A Lesson from St. Francis

When I was a graduate student in history, a professor introduced me to St. Francis of Assisi. I’ll never forget when she shared an anecdote re his kindness toward “brother worm”, stopping on the path and picking the worm up and moving him to the side of the path lest someone step on him. I rolled my eyes and grimaced. “What a nut job!” I thought.

Well, as you might suspect, forty years later I realize that the “nut job” was I! I now understand St. Francis’ appreciation of the unity of all God’s creatures, the presence of God in the whole of his creation. Now, I must admit I would not stop on a path and move a worm to the side though I sure would take pains to not step on it. I would have done the same back then. I feel so strongly about this Unity that I wish I could find the Grace to become a vegetarian. This wish is greatly intensified by living in Northwest Arkansas and often finding myself driving behind a Tyson chicken truck, packed with chickens who have never known a “free range” and will shortly be in a freezer at Wal-Mart.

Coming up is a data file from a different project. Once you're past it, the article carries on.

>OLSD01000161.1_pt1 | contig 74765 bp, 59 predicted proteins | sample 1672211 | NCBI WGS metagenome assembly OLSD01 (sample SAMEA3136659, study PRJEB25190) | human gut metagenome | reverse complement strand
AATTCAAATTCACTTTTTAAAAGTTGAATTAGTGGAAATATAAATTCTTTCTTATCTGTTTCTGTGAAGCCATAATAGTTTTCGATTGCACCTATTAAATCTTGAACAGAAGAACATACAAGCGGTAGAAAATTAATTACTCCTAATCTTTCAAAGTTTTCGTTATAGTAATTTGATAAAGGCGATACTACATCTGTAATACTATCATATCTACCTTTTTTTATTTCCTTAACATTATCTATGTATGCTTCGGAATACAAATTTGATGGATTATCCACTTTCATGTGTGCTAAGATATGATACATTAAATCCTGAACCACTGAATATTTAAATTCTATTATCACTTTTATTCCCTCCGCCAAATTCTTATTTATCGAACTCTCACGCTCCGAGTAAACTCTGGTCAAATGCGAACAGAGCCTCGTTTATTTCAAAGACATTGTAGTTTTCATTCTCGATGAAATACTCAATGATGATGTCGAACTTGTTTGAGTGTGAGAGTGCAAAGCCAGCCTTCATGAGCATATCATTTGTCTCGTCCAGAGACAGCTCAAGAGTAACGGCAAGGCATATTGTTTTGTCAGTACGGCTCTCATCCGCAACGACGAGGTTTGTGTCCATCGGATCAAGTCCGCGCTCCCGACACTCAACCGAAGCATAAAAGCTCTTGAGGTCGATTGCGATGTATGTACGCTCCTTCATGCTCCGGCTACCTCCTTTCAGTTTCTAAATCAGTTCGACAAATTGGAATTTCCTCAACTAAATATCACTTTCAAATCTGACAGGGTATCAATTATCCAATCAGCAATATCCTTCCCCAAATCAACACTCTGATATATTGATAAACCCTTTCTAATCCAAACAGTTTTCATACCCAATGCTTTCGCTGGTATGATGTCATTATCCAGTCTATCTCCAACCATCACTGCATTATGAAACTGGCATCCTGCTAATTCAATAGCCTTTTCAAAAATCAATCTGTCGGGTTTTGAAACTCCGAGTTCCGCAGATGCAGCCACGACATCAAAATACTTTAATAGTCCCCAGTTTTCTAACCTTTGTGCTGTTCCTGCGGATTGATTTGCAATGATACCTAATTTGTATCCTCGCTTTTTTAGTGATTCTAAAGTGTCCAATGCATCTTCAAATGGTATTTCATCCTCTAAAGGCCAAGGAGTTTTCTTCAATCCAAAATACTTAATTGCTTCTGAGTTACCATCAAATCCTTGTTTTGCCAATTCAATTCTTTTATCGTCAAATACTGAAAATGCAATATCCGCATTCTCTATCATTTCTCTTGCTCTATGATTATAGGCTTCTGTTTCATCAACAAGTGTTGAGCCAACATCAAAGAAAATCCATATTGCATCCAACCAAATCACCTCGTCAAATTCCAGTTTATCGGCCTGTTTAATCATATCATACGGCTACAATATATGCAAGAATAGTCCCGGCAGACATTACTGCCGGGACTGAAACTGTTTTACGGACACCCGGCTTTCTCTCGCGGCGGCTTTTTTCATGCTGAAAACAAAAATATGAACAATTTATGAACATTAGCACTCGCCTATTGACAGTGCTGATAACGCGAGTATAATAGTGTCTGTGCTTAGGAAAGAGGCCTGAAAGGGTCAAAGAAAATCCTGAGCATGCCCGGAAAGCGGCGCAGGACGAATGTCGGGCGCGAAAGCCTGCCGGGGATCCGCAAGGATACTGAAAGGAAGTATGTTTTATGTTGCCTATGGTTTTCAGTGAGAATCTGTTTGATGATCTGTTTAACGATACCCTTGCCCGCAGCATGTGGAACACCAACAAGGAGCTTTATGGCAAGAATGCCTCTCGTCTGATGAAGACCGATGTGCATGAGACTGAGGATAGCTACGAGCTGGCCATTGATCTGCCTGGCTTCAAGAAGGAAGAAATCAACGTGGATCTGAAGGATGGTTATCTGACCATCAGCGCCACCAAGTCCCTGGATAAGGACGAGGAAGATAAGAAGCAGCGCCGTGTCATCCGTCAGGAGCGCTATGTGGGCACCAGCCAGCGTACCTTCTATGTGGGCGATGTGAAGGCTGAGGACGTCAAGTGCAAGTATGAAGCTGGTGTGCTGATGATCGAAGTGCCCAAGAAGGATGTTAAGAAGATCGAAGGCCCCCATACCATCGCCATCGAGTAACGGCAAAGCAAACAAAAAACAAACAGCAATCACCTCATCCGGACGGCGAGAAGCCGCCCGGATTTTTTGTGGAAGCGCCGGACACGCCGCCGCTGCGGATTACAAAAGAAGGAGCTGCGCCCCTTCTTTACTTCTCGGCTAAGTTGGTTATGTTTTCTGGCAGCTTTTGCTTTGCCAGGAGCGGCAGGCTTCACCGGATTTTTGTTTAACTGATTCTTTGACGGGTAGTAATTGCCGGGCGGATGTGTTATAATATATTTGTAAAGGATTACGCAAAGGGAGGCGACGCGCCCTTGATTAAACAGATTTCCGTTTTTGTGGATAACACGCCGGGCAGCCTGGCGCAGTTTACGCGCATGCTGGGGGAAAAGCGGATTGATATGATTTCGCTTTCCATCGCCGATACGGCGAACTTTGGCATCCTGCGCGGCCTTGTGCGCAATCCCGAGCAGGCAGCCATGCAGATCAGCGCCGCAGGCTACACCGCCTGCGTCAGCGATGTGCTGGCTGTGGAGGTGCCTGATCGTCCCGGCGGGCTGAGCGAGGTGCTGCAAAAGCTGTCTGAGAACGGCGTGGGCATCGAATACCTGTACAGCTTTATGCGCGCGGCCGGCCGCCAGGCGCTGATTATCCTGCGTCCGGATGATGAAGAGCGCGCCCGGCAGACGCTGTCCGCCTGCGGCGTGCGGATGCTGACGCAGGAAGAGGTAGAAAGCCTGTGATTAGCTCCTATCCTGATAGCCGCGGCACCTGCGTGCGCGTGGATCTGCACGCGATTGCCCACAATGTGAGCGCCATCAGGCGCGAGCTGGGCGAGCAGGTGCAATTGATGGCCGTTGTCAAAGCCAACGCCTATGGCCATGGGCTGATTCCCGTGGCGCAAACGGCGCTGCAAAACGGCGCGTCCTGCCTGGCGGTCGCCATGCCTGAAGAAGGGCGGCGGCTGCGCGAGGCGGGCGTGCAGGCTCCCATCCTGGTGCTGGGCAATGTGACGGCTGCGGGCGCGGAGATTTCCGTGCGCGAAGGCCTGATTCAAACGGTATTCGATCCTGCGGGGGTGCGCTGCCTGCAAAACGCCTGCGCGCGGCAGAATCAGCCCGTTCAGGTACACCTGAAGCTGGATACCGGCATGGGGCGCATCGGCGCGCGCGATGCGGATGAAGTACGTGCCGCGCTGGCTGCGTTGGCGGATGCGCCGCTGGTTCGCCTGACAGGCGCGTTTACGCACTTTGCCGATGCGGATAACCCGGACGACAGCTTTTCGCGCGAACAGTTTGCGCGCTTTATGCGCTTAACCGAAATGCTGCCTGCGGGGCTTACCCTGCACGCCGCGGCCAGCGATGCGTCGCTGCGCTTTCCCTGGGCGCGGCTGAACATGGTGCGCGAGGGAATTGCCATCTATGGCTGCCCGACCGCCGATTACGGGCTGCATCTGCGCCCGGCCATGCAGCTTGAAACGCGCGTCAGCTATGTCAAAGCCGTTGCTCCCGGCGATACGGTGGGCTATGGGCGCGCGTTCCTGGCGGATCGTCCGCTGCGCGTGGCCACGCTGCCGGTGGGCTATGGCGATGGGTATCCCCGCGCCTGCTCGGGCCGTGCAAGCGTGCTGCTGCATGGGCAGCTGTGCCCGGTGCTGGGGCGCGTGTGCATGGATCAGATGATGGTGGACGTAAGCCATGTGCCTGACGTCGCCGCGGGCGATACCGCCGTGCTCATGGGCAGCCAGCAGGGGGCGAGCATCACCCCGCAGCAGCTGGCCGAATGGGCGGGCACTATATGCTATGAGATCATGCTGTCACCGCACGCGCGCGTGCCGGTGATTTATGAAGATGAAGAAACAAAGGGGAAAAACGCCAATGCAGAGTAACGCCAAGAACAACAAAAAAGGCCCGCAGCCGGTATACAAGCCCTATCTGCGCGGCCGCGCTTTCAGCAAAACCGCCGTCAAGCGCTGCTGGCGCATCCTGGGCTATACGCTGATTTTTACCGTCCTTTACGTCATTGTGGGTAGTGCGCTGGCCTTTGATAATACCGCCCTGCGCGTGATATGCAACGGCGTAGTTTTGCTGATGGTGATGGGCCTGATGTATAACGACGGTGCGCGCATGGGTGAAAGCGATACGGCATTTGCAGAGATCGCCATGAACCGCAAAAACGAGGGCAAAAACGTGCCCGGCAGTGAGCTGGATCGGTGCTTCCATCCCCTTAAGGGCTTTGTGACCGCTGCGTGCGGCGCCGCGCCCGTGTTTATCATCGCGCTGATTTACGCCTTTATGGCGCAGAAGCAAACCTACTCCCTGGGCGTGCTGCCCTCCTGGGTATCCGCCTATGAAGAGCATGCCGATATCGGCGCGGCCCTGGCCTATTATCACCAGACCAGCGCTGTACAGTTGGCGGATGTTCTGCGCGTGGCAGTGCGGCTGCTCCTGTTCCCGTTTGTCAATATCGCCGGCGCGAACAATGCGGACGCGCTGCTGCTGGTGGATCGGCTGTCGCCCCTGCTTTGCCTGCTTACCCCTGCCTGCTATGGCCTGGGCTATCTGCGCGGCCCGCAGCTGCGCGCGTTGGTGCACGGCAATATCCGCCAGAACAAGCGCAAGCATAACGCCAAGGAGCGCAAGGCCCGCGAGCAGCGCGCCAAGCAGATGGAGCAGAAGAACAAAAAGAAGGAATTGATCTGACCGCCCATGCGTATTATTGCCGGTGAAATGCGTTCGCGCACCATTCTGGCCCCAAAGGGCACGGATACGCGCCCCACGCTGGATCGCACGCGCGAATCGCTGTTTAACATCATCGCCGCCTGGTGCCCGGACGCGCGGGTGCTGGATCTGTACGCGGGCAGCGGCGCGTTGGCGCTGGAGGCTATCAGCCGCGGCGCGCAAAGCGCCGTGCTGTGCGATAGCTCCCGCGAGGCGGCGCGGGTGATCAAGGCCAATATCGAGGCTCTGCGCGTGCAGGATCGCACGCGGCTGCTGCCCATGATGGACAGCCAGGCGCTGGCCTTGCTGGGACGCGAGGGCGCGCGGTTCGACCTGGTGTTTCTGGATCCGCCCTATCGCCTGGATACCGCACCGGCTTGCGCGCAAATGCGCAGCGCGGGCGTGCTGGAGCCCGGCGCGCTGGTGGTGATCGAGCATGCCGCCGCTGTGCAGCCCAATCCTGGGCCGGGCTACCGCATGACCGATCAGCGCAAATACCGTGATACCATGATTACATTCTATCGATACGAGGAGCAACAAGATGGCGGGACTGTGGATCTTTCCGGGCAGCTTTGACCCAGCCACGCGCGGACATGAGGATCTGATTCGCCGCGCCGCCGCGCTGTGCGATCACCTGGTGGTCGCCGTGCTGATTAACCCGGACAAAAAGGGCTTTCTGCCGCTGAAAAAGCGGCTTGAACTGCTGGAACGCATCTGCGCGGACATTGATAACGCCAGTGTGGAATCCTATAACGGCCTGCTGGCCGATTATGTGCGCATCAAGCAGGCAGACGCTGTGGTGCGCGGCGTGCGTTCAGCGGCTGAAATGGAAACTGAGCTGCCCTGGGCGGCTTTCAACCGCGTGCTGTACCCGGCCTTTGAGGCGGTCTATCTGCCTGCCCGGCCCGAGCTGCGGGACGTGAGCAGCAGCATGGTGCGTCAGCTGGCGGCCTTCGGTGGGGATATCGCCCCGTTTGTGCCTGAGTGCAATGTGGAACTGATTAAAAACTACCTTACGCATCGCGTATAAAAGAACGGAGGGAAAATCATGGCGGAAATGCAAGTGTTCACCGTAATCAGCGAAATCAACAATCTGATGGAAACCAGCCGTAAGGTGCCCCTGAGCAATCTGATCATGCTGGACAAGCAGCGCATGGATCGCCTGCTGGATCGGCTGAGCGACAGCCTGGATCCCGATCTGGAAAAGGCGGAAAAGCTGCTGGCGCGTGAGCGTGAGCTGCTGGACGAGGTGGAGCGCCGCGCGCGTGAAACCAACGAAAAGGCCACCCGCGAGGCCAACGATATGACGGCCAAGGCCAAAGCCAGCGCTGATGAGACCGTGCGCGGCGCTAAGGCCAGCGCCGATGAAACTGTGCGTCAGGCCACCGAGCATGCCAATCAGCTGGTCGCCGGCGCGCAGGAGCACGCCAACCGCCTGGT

But this unity of all things is most important in the human realm. I am you, you are me, we are all one. To “work out my own salvation with fear and trembling” will influence those around me, especially those who are nearest and dearest to me. For who I am, who I choose to “be”, makes a difference in the world.

Of course, I am talking boundaries here. And to live in this realm of “no boundaries” is very risky for it makes it imperative that we have a strong sense of identity, that we do know limits, and know that we cannot be all things to all people. We have to have…to speak clinically for a moment…”ego integrity.”

Mature boundaries are porous. But they do exist; they can “filter out” in the interest of this aforementioned “ego integrity.” But they are not concrete barricades behind which we cringe, hiding from the world as we hide from our own self and from our Source.



by Edgar Simmons


the instant you can

accept the colon

you are christenened

in the right compromise

that no things are alike

but are related.

the greatest

the necessary

the most powerful leap of metaphor

is when I decide

I am you

the result is

a birth


metaphysical differentiation

carried out and on

not in flesh but in spirit–

prophetic fact in time

more than children of our flesh.




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